Posted by: Kerry Gans | March 24, 2016

Top Picks Thursday! For Readers and Writers 03-24-2016

Welcome to the first Top Picks Thursday of Spring! Oh, wait…

Snowfall on the first day of spring in the Author Chronicles' hometown

A snowy first day of Spring!

Now that winter has had its last gasp, let’s get back to the work of writing!

First, Booker Prize-winning author Anita Brookner dies at age 87.

Award season has begun! Check out the 2016 Golden Kite Award, Sid Fleischman Award and Lee Bennett Hopkins Award winners, and take a peek at the 2016 Carnegie Medal longlist—in pictures.

Increasing diversity is an issue in publishing today. Alyssa Cole takes a look at the economic impact of non-diverse romance and the “quality problem”. Corinne Duyvis tackles disability metaphors in sci-fi and fantasy, while Ava Jae, Andrea Shettle, and Logan W. discuss fictional disabilities.

Carol Fragale-Brill explains why we should reconsider the way we review books.


We all have so many ideas, it can be hard to pick one to work on. Martina Boone has 8 questions to determine what to work on next.

Everyone’s creative process is different. Some people need a title before they can write. David Lubar shares lessons learned on choosing book titles. Some people need to outline. K.M. Weiland lists 7 steps to creating a flexible outline for any story.

Sometimes a project calls for more than one writer. K.M. Hodge discusses what you need to think about when considering co-writing.

One thing you need to know before you start writing is what genre and style you’re using. Victorine E. Lieske explains the elements of a romance novel, Marie Mutsuki Mockett explores how fairy tales differ from Japan to America, and Deborah Patterson has 10 tips on how to write like William Shakespeare.

There are certain qualities our writing needs to engage the reader. Janice Hardy shows how to maintain believability in our writing, and Joe Moore explains the difference between action vs. suspense.

While many factors go into a story that readers can’t put down, compelling characters is a major one. Michelle Hoover discusses the duplicity of a character’s desire, and Marcy Kennedy shows how deep POV can create a page-turner.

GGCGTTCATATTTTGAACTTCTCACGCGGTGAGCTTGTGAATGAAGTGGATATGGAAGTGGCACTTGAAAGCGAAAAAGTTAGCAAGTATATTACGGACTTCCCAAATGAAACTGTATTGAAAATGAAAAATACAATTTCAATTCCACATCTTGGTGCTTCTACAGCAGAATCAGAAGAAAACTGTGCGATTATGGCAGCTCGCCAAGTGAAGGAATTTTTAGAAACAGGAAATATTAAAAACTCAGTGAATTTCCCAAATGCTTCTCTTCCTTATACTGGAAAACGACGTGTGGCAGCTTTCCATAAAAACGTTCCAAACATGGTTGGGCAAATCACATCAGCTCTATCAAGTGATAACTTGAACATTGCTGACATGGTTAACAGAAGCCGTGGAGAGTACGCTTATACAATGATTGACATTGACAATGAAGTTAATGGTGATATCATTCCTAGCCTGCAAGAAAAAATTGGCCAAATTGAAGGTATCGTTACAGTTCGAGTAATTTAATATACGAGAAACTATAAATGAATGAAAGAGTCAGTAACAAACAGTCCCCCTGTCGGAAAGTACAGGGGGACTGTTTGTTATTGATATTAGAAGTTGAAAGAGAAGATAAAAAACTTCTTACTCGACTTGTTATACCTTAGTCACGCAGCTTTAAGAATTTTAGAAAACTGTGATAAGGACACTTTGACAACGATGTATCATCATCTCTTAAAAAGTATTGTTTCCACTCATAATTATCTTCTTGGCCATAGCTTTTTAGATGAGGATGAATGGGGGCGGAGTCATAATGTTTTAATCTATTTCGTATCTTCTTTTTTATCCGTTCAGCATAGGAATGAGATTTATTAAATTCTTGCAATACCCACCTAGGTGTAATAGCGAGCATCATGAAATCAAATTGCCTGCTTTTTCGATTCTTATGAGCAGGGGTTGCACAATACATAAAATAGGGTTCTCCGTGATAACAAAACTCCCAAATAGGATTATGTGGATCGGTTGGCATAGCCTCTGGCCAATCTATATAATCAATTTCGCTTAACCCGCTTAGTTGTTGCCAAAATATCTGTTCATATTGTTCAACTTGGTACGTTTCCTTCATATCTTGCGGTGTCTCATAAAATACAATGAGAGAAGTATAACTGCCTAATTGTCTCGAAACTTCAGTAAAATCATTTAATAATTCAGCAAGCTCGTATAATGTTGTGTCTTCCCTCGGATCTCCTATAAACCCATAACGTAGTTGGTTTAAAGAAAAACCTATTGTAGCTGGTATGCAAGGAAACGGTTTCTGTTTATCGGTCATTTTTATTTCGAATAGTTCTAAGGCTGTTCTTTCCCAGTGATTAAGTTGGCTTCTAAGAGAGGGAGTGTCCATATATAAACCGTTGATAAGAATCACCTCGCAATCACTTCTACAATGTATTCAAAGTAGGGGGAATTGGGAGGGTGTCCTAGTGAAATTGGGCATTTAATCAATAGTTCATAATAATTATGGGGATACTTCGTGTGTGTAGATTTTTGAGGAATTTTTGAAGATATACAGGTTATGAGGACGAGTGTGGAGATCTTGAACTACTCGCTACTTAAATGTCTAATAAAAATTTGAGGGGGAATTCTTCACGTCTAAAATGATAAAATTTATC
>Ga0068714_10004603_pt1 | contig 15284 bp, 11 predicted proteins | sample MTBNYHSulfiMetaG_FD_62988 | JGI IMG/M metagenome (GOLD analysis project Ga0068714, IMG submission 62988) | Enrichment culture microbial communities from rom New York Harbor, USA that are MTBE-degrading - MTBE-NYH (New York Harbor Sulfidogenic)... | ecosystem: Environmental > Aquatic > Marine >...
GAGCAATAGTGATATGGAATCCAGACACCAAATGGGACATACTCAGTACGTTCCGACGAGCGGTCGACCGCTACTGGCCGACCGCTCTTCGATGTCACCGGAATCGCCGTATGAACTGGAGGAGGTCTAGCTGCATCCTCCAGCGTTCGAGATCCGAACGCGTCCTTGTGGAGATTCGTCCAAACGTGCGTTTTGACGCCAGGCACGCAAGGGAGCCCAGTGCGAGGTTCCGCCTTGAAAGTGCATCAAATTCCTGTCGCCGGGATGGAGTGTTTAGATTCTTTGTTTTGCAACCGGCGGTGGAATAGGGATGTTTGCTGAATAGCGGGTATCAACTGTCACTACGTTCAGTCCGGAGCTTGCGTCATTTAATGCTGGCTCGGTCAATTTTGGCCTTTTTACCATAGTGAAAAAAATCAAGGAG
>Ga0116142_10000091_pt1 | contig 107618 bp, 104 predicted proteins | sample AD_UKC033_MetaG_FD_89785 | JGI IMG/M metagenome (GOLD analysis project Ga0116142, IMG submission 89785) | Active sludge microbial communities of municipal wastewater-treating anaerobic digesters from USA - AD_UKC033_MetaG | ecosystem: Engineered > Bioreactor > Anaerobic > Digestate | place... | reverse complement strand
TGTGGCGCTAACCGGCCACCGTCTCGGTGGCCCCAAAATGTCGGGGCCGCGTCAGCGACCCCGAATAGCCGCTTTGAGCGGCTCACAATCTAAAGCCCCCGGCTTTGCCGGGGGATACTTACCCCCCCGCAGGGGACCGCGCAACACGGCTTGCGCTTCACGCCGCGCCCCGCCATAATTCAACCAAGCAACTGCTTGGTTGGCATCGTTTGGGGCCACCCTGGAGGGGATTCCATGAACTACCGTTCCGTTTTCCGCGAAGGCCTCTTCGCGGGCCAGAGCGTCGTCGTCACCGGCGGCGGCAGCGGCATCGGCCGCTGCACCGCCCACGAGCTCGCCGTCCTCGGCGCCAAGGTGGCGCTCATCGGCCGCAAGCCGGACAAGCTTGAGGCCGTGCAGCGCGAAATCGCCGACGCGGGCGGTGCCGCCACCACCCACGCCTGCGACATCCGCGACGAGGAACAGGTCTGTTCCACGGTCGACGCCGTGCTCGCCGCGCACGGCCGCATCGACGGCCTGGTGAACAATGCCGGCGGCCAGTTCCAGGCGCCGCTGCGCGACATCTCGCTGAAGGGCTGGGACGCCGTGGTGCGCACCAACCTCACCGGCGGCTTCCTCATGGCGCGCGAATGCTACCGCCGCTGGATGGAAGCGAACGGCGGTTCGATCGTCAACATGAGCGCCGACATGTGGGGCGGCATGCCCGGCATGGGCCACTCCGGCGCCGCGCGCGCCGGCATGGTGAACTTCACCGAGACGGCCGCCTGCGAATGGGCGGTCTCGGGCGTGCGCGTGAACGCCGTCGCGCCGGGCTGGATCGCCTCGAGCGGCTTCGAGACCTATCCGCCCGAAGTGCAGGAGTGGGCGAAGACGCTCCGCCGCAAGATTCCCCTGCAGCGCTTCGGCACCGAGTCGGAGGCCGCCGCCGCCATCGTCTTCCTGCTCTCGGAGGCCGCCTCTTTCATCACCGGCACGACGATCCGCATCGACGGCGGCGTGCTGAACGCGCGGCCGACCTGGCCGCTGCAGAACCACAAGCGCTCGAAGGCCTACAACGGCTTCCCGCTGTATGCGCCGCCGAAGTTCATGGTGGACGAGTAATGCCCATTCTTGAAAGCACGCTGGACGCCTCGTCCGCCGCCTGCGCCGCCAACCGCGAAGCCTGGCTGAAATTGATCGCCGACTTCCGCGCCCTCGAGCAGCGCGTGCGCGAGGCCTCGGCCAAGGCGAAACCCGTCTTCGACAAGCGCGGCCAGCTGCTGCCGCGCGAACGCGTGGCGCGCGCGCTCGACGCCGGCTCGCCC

After the writing comes the editing. K.M. Weiland share 5 (more) ways to trim your book’s word count, and Victoria Strauss shows us how freelance editors get paid, so we can avoid getting scammed. To help us edit other writers’ work, Jami Gold has 4 tips for beta reading outside our genre.

There’s plenty of advice out there, most of it well-meaning and much of it very helpful, but sometimes advice hardens into “rules.” Kit Alloway myth-busts some favorite craft of writing “rules”. One such “rule” is that a writer needs to write every day. Maggie Hall discusses how productive procrastination can help the writing process, while E.J. Wenstrom takes the other side and shows how to tap into writing mode anywhere, anytime, to make the most of our time.

Sometimes the writing journey comes with unexpected life lessons. Ellie Holmes explains why she’s paying it forward in self-publishing, and Heather Lende discusses what writing about death taught her about life.

We all want to find success (however we define it) in our writing life. Larry Brooks shares 10 myths that sabotage unsuspecting writers, Roni Loren gives us 5 lesser known but useful apps, and Jami Gold reminds us to be kind to ourselves because no matter how thin we stretch ourselves, we cannot do it all.


Jane Friedman shares 4 lessons on the current state of publishing, and A.B. Keuser tells us how to set the right publishing expectations.

Jody Hedlund examines whether traditional and indie publication can live as friendly neighbors, while Beth Buelow explains the strengths and weaknesses of being an introvert entrepreneur.

If you are querying, there may be times you are unavailable. Agent Janet Reid has a solution to querying when you might be unreachable.

Marketing is as much art as science. Anne R. Allen reminds us that there is no single right way to market—and we should be wary of those who claim there is. Judith Briles shows us how to cope if we are scheduled for an appearance and something dreadfully unexpected happens.

Much of our marketing today involves social media. Frances Caballo lists 11 reasons why indie authors need social media (and how to get it right), Penny Sansevieri tells us how to maximize a Goodreads giveaway, and Mark Gillespie explains how and why to set up an Amazon author page. In the end, Frances Caballo reminds us that social media is simple: just be where your readers are.


David Reuther recalls some anecdotes about Beverly Cleary.

Language is wonderfully evocative. Here’s 6 Irish words for people you don’t like, a Swedish nursery will teach a rare Viking-era language to its preschoolers, and Alex Wheatle invents new language for his new books.

The Brontë sisters continue to fascinate. Catherine Lowell shares life lessons from the Brontë sisters, while Charlotte Cory presents Charlotte Brontë in Babylon—a radio drama charting the writer’s 5 visits to London.

Think the Victorians had no sense of humor? Researchers are digging up Victorian-era jokes.

Hugh Schofield follows the story of investors conned into buying rare manuscripts. Or were they?

Why fictional detectives can’t go on vacation; a fashionable bookcase from 1814; why Britain has such bizarre place names.

Do werewolves only exist in fiction? Read about Georgia’s werewolf, Emily Isabella Burt.

That’s all for this week’s Top Picks Thursday! Enjoy the spring!

Yellow Welcome banner with ladybugs at the Author Chronicles' headquarters

Welcome to the Author Chronicles! Please come visit again!

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